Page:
This post was updated Jan. 16 at 3:45 p.m.
As an international student at UCLA, I have experienced some awkward and sometimes hilarious misunderstandings and situations in my everyday interactions with Americans. In addition to pronouncing words differently, walking on the wrong side of the road and not understanding common idioms and references, here are some of the awkward experiences and misunderstandings that international students have had.
“People tend to assume that we don’t speak English, which is really weird. The reason that we’re called international students is because we most likely went to an international school that either has an American or British-based curriculum.”
- Ann Chen, Taiwan, second-year nursing student
“I guess being Singaporean, people say stuff like ‘I heard you don’t have gum there?’ and ‘It’s a really clean place.’ But both are true so I don’t really take offense or anything.”
- Nanshan Li, Singapore, second-year civil engineering student
“I think that my most awkward experience as an international student is defending that I’m an international student because I don’t have an ‘accent’ and have a very ambiguous ethnicity. Either that or when people ask where I am originally from having to point in a map the Dominican Republic even though it was the first country colonized in America.”
- Diana Tejeda, Dominican Republic, first-year political science and international development studies student
“It’s really weird being asked why I speak such fluent English, and I’m usually met with surprise when I tell people that there’s a huge network of schools (in India) that instruct only in English and that most people communicate in English.”
- Kshitija Shah, India, second-year biochemistry student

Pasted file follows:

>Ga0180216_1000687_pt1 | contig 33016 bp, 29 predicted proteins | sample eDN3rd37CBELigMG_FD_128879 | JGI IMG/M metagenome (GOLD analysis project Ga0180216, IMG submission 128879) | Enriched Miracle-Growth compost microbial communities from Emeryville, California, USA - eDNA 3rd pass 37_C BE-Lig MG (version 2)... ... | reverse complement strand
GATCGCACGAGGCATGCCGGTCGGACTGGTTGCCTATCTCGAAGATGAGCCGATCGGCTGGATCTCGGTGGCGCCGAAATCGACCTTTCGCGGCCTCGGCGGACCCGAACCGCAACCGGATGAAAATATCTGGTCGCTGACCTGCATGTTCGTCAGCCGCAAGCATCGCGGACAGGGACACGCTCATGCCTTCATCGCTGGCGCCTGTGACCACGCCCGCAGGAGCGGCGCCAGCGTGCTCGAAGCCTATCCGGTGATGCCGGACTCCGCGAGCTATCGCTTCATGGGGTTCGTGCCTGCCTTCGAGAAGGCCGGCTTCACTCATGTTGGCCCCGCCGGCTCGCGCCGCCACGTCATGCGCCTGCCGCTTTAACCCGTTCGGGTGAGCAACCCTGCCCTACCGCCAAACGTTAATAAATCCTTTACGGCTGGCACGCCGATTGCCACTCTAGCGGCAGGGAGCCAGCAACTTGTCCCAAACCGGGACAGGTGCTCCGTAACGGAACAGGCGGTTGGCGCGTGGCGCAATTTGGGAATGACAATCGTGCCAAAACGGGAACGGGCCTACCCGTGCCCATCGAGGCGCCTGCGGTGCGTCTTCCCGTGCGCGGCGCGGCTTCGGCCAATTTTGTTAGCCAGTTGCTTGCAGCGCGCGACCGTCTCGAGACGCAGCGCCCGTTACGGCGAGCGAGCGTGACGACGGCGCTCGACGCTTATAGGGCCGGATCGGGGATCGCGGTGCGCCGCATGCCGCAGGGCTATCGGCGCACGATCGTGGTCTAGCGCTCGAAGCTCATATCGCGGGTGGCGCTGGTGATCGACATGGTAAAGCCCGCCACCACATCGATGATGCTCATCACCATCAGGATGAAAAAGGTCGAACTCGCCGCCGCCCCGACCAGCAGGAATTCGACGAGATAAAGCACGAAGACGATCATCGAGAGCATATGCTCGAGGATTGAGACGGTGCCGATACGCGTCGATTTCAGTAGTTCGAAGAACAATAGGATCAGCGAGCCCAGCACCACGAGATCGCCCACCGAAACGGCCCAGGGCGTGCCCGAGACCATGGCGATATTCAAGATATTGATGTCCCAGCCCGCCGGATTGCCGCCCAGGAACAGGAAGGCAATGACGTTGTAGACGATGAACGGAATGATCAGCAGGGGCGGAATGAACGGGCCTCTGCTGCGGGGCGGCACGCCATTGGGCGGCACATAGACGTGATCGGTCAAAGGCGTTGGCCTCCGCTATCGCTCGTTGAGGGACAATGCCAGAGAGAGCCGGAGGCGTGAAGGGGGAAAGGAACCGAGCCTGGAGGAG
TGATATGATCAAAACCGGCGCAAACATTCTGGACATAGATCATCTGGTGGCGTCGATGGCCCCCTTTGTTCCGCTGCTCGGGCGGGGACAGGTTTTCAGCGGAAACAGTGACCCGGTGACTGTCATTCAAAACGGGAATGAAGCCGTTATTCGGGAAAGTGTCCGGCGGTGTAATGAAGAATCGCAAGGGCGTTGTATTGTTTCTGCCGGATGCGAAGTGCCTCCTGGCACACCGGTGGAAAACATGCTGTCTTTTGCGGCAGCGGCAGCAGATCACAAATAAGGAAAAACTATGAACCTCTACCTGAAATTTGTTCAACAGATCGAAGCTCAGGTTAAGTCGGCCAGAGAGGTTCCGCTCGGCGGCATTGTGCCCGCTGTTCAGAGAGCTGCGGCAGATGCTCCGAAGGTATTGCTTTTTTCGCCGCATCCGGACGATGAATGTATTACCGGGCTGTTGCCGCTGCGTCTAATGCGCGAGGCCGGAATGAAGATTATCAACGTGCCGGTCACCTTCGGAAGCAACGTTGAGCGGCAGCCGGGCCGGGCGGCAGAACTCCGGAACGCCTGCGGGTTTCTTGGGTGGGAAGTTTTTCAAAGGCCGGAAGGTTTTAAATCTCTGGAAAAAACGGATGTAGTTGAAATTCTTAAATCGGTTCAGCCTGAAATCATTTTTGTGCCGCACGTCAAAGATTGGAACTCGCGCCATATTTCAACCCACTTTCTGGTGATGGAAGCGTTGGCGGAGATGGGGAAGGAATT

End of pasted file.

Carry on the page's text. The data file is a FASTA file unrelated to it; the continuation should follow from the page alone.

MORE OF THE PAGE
“People are shocked if you have fluent English, especially if you don’t hold a US passport or something to explain it.”
- Li-Jay Jackie Lin, Taiwan, second-year biology student
“People tend to assume that I am of a certain race, which does not offend me, but it surprises them when they find out that I am not.”
- Joy Harjanto, Indonesia, second-year mathematics/economics student
“Every time I said I’m from Vietnam, everyone had the same response: ‘Oooh, I love pho.’”
- Anh Minh Nguyen, Vietnam, second-year economics student
“Because I’m from Kenya, I always get people asking me about wild animals running around and whether it’s scary to live like that. But really, you can’t find wild animals unless you go a few hours out of the city, because they are all in game parks that are surrounded by fences. That’s one of the most common misunderstandings for me.”
- Aika Patel, Kenya, second-year economics student
For many international students, these misunderstandings are not offensive, since domestic UCLA students simply just do not know much about other countries’ cultures. That being said, the message is clear: International students who speak “perfect” English are more often the rule than the exception!